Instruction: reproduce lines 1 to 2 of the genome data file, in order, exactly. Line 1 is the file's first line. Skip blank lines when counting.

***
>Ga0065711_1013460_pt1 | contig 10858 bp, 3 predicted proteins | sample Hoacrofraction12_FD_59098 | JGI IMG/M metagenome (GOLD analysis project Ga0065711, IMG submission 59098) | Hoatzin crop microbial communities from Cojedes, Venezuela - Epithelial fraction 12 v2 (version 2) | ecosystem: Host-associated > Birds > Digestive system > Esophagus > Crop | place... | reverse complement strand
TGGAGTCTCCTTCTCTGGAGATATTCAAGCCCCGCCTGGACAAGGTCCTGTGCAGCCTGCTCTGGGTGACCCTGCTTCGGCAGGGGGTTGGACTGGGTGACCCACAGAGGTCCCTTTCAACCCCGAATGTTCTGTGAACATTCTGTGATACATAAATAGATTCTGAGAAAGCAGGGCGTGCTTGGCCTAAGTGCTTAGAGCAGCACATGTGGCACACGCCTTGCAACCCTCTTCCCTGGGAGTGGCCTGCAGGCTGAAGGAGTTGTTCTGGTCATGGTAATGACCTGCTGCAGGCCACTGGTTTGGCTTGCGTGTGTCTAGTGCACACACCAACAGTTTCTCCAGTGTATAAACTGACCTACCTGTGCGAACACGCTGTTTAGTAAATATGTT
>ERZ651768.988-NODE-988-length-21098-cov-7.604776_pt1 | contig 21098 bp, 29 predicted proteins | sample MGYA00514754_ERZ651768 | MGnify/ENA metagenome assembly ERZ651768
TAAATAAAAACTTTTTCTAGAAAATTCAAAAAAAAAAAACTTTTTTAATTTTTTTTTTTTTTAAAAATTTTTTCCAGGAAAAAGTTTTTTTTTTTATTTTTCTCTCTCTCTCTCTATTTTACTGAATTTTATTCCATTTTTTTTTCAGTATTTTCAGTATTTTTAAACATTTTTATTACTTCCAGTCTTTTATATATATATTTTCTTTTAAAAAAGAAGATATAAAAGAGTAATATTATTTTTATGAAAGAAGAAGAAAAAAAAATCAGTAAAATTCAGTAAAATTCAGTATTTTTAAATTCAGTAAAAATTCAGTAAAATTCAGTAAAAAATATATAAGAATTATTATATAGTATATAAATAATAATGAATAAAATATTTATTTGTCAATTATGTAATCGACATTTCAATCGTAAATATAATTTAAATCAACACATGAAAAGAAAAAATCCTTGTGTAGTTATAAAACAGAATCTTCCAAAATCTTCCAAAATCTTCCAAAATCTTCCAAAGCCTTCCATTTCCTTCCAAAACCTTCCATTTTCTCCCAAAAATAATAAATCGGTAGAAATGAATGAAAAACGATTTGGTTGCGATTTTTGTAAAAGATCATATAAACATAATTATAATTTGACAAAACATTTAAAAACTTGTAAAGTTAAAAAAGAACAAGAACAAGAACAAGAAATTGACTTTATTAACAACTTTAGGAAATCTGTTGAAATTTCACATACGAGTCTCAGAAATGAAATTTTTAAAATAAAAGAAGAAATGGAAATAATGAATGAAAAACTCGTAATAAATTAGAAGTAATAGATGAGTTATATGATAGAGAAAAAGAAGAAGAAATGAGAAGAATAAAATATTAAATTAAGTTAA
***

>Ga0065711_1013460_pt1 | contig 10858 bp, 3 predicted proteins | sample Hoacrofraction12_FD_59098 | JGI IMG/M metagenome (GOLD analysis project Ga0065711, IMG submission 59098) | Hoatzin crop microbial communities from Cojedes, Venezuela - Epithelial fraction 12 v2 (version 2) | ecosystem: Host-associated > Birds > Digestive system > Esophagus > Crop | place... | reverse complement strand
TGGAGTCTCCTTCTCTGGAGATATTCAAGCCCCGCCTGGACAAGGTCCTGTGCAGCCTGCTCTGGGTGACCCTGCTTCGGCAGGGGGTTGGACTGGGTGACCCACAGAGGTCCCTTTCAACCCCGAATGTTCTGTGAACATTCTGTGATACATAAATAGATTCTGAGAAAGCAGGGCGTGCTTGGCCTAAGTGCTTAGAGCAGCACATGTGGCACACGCCTTGCAACCCTCTTCCCTGGGAGTGGCCTGCAGGCTGAAGGAGTTGTTCTGGTCATGGTAATGACCTGCTGCAGGCCACTGGTTTGGCTTGCGTGTGTCTAGTGCACACACCAACAGTTTCTCCAGTGTATAAACTGACCTACCTGTGCGAACACGCTGTTTAGTAAATATGTT